Galaxy Note 10 report suggests Samsung may abandon physical buttons

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Samsung may replace all external buttons with capacitive pads on its upcoming Samsung Note 10 flagship phone, according to a report from South Korean outlet ETNews

Instead of physical buttons, you’ll press on the capacitive areas to fiddle with the volume or power; presumably, they will be in the same location on the upper edges of the phone’s sides. If this report is true, we wouldn’t be surprised if the Bixby button was similarly replaced, as it alleges Samsung is going for a “keyless” look.

What’s more, Samsung will likewise swap out buttons for capacitive pads on some of its mid- and low-end phones in its lineup, like the Galaxy A series, industry sources told ETNews.

The future of phones?

Samsung wouldn’t be the first to pull off a buttonless experience: the Meizu Zero, a futuristic smartphone revealed in early 2019, is designed without buttons (or any charging cable/headphone port, for that matter). There’s no info on where or when that phone will be available to consumers, but it shows this latest Samsung rumor isn’t coming entirely out of left field.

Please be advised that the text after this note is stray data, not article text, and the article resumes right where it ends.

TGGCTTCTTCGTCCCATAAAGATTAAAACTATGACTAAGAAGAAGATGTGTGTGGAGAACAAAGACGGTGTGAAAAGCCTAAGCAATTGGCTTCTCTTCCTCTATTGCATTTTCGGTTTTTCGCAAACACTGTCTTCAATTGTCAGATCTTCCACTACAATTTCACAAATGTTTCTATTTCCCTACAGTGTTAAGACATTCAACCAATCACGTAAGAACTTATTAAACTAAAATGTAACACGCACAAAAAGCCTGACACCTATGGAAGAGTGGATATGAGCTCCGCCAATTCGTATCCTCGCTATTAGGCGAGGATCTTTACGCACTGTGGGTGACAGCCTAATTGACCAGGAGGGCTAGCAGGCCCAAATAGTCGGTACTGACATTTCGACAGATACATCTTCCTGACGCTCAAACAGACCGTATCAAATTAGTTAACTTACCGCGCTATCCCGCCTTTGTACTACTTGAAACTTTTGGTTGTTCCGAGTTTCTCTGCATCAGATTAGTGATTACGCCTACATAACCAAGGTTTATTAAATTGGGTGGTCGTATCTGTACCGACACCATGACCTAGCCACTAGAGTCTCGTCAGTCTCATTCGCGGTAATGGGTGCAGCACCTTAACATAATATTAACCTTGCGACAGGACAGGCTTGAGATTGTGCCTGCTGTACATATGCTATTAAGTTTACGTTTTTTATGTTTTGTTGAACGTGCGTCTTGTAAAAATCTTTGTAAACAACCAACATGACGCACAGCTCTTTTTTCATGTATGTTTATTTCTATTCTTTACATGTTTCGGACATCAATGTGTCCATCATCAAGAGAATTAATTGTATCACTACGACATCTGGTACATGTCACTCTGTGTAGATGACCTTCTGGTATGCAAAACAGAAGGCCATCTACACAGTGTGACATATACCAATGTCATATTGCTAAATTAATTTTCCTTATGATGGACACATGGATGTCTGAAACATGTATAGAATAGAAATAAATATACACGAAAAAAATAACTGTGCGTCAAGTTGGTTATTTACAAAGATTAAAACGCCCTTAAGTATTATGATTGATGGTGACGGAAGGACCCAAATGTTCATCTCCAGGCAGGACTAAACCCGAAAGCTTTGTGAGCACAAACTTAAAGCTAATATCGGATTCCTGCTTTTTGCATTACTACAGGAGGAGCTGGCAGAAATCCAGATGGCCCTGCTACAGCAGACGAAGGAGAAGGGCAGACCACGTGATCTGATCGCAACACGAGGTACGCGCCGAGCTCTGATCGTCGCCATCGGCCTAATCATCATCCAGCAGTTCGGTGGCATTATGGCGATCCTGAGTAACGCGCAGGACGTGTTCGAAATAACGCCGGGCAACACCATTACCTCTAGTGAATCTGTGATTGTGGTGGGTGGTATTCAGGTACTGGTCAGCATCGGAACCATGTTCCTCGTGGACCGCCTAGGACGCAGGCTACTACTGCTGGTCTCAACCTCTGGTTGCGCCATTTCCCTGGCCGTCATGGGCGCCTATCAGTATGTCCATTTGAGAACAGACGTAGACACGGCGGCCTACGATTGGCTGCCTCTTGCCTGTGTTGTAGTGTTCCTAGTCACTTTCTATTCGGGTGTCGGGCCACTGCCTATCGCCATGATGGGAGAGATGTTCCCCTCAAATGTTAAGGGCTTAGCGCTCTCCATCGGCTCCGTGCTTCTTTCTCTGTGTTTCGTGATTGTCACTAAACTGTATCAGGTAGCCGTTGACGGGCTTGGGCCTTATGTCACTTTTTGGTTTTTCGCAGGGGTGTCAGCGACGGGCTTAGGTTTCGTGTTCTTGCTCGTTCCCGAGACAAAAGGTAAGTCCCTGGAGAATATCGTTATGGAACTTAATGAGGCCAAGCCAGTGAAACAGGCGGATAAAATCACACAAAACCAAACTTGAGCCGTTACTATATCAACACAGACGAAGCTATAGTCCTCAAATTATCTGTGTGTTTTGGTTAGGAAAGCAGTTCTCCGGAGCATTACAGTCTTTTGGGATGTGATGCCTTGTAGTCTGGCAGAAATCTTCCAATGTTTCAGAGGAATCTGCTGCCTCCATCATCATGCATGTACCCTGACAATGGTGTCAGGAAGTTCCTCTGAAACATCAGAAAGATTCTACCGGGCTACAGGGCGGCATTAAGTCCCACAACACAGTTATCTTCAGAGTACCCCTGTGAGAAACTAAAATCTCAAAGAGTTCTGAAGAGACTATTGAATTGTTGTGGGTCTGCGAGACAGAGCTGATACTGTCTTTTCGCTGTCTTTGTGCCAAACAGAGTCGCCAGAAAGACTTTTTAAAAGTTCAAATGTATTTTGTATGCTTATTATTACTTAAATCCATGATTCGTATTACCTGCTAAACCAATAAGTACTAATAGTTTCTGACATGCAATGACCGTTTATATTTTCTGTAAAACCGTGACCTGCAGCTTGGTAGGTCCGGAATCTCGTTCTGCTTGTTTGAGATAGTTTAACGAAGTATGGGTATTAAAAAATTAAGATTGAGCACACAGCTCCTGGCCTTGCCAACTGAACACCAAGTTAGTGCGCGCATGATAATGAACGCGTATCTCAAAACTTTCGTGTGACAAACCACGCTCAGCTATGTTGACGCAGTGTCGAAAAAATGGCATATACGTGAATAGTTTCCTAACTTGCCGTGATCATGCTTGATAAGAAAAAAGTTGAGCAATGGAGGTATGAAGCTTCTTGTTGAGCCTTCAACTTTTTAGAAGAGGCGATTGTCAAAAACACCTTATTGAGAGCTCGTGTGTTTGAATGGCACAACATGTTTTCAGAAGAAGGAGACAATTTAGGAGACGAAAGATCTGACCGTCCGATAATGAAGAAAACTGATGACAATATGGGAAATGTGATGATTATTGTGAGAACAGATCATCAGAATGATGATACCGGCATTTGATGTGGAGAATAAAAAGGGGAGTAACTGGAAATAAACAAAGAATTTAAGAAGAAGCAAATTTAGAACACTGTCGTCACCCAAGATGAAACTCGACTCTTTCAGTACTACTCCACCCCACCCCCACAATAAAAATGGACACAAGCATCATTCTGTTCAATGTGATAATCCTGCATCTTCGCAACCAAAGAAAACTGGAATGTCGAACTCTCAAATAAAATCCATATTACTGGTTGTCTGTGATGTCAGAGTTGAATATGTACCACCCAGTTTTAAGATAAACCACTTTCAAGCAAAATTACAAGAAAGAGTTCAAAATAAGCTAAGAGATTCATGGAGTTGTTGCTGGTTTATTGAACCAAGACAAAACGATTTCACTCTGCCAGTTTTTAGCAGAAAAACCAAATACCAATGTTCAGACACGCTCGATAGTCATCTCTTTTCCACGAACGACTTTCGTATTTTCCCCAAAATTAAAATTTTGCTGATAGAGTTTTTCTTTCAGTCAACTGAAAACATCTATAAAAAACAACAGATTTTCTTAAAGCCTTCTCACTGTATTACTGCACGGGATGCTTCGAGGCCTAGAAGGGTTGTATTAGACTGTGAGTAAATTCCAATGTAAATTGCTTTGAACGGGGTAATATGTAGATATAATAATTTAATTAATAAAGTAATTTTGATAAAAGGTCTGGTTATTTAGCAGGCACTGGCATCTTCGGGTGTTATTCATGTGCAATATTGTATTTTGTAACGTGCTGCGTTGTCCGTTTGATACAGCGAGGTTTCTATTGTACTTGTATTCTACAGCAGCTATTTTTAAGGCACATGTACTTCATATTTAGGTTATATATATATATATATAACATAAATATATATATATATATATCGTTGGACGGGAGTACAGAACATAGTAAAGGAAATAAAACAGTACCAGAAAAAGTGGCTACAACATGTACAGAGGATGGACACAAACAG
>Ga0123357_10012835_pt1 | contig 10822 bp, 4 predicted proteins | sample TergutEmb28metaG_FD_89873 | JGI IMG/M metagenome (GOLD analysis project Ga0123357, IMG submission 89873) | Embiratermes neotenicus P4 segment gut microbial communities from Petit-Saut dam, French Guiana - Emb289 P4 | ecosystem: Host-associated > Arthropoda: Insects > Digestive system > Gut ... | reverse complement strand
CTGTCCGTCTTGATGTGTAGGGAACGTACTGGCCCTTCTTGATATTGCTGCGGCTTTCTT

Indeed, other phones have been experimenting with capacitive pads. The Nubia Red Magic Mars, for example, has them placed along the edges of one side so, when the phone is rotated horizontally, they act as shoulder ‘buttons.’ 

While this report is exciting, we remain wary...not of its prediction so much as the timeline. Exciting leaks of the past, like the in-screen fingerprint sensor, were tipped for much earlier Samsung smartphones.  The tech just debuted in the Samsung Galaxy S10 lineup, but was predicted to come in the Samsung Galaxy Note 9, and the Galaxy S9 before that and the Note 8 before that and the S8 before that.

Samsung may be working on this idea behind closed doors, but there's no telling if the Note 10 will be the first Galaxy phone with this feature.

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David Lumb

David is now a mobile reporter at Cnet. Formerly Mobile Editor, US for TechRadar, he covered phones, tablets, and wearables. He still thinks the iPhone 4 is the best-looking smartphone ever made. He's most interested in technology, gaming and culture – and where they overlap and change our lives. His current beat explores how our on-the-go existence is affected by new gadgets, carrier coverage expansions, and corporate strategy shifts.